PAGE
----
Month: October 2015

Cross Filtering Versus Slicers In Power BI

This post is inspired by a question on the Power BI Community site: PBI Graph Scaling. The question relates to the behavior of scaling of graphs when using Cross Filtering in a Report. It seems, as Seth Bauer (Eno1978) pointed out, that they may want to use a Slicer instead.

I figured an analysis of the behavior of cross filtering and slicers would help people learn what to expect in each situation and guide folks in choosing which feature they want to use. For this example, we will use the report shown in Figure 1 relating to student chocolate bar sales for a fundraiser.

Figure 1


This report features three visuals in Power BI Desktop:

1. Column chart showing Sales Amount – Total by Flavor

2. Bar Chart showing Sales Amount – Total by Size

3. Slicer allowing for filtering by Size

Cross Filtering

Cross Filtering is the feature that allows clicking on a part of a visual, like a Column in a Column chart, and filtering all other data on the Report page to highlight the values associated with that Column. Doing this allows for comparison to the full totals by leaving references to data not meeting the filter in each visual, but shown faded. For example, if we click the Large bar in the Sales Amount – Total by Size Bar chart, we will filter the visuals to highlight the values relating to Large bar sales as shown in Figure 2.

Figure 2


Note that the values for the Small bar sales are still visible for comparison, but are clearly lightened so that the Large sales are easily seen. We can return to the unfiltered view by clicking the Large bar again.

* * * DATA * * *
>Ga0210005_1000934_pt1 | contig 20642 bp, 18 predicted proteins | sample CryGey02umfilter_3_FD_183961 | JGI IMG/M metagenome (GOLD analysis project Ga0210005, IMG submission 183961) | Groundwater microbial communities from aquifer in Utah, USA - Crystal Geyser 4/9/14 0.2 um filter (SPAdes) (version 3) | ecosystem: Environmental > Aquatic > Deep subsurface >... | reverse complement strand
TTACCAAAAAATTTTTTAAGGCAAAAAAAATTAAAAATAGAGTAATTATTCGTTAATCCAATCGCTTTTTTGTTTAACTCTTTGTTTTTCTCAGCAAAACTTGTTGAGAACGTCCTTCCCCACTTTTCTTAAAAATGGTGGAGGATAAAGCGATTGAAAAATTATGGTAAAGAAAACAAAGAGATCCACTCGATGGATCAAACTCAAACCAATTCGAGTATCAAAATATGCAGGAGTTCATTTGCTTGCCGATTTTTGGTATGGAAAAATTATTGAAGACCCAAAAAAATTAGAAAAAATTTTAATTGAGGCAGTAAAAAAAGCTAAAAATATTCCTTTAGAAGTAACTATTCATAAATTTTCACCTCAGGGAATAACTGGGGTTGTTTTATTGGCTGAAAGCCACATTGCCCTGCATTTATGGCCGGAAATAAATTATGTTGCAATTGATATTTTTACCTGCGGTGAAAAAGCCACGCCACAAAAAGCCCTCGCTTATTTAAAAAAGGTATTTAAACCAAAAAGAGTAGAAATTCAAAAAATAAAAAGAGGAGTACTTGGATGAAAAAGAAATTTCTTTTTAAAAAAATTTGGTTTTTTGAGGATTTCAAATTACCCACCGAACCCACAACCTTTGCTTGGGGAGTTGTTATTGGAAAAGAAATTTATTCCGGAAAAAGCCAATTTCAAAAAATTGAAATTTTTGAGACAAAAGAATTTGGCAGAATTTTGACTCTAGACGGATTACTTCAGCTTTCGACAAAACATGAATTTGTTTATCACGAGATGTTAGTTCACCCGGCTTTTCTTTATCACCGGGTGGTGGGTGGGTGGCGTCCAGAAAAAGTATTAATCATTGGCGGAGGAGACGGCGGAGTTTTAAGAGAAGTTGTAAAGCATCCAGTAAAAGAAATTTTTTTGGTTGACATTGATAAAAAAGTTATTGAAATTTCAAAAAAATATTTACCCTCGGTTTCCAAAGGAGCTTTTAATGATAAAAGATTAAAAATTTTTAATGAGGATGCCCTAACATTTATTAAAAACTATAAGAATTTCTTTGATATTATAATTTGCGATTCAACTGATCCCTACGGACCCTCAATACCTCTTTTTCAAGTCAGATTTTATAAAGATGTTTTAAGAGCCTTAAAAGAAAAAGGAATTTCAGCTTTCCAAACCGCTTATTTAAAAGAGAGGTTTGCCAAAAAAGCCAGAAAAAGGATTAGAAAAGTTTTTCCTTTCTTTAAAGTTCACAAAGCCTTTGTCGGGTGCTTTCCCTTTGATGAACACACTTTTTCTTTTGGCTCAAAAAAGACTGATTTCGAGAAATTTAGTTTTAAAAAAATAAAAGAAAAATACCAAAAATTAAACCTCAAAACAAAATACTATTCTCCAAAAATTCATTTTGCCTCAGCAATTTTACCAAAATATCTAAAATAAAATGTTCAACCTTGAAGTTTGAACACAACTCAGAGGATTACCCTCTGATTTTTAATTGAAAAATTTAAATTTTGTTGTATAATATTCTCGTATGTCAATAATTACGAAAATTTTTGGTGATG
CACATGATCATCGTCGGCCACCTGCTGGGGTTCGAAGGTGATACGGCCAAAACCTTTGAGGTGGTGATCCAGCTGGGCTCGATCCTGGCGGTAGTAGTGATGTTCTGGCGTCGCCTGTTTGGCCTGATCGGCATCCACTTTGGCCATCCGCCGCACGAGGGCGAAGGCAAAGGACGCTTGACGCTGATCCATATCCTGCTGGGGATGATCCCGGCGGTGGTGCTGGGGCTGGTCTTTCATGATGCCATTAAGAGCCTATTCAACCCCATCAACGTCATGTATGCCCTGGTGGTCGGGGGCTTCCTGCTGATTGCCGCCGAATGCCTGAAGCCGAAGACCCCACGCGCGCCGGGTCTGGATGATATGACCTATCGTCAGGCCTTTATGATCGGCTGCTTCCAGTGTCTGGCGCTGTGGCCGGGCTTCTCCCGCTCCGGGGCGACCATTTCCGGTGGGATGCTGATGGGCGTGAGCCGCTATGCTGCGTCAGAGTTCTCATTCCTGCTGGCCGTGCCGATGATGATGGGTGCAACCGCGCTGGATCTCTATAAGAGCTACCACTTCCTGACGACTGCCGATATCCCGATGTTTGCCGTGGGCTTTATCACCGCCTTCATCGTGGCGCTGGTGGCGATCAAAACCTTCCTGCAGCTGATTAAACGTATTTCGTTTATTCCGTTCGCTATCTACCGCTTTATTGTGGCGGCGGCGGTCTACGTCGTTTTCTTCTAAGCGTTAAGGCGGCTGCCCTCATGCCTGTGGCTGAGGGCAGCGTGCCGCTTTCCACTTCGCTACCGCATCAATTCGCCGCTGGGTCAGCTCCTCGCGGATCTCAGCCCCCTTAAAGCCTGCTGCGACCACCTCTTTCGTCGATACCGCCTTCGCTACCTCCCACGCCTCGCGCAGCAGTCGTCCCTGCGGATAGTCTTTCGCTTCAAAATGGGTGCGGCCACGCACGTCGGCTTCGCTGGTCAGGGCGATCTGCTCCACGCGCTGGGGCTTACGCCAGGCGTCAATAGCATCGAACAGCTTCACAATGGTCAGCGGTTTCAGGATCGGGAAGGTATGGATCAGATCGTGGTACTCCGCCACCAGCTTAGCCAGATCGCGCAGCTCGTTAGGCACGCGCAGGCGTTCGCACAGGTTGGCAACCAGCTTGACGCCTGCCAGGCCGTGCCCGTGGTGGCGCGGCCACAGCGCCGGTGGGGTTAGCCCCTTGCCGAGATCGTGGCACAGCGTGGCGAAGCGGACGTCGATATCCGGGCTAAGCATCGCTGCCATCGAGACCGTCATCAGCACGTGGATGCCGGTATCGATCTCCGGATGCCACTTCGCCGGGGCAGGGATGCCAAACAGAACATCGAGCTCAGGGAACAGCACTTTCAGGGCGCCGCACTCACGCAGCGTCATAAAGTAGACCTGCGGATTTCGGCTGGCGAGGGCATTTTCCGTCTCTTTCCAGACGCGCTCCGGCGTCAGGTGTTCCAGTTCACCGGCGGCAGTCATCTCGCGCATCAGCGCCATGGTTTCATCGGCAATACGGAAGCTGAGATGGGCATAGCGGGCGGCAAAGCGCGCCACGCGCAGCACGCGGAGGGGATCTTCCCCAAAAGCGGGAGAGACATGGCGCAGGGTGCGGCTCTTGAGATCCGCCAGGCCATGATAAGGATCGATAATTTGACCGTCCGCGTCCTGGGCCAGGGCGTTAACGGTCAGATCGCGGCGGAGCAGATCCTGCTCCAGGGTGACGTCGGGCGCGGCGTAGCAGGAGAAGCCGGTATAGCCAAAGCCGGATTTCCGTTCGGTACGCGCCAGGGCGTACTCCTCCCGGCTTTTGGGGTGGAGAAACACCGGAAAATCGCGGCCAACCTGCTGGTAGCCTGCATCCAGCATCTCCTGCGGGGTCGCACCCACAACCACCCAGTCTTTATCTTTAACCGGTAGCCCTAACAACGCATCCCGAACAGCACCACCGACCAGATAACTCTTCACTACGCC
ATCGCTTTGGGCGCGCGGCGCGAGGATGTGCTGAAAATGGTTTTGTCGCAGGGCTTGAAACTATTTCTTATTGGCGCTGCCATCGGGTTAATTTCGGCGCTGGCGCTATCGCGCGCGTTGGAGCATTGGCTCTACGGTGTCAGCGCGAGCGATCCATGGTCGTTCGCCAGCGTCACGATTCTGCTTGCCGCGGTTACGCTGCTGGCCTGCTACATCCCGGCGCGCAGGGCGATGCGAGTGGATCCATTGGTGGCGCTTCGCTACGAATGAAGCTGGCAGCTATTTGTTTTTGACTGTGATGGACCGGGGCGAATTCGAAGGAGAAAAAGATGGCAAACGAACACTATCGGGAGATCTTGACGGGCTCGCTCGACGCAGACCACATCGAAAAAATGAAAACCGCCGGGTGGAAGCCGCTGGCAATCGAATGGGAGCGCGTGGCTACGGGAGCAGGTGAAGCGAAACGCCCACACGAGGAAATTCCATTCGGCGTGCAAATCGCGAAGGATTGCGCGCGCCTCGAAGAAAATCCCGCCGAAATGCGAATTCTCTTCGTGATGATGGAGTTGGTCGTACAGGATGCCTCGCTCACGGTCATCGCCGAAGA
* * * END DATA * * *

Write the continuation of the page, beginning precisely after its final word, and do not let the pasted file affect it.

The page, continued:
Slicers actually remove the values that do not meet the filter from the visuals entirely. For example, if we click the Large option on the Size slicer, we get the view shown in Figure 3.

Figure 3


Notice in this view that the Small bar has been completely removed from the bar chart. With quick comparison to Figure 2, you can also see that the scale of the column chart has changed so that the top value is just over $3k, which corresponds to the columns in the cross filtered version. The portion of the sales corresponding to the Small bars is completely removed.

Incidentally, the behavior of a Slicer matches the behavior you would see if you put the Size field in the Filter area at the Report or Page level.


As we can see, the behavior of cross filtering is certainly different from the behavior of using a Slicer. Cross Filtering allows you to see how the filtered value(s) compares to the overall total. A Slicer filters such that only values meeting the filter are allowed to appear at all. There are occasions when one or the other might be preferred. Understanding which is which will save you time and effort while visualizing your data with Power BI.

While the example here is from Power BI Desktop, the behavior in the Power BI Service is currently the same.

Note: The behavior here is current as of October 15th, 2015. It is subject to change in the future as Microsoft continues to make the awesomeness of Power BI even better.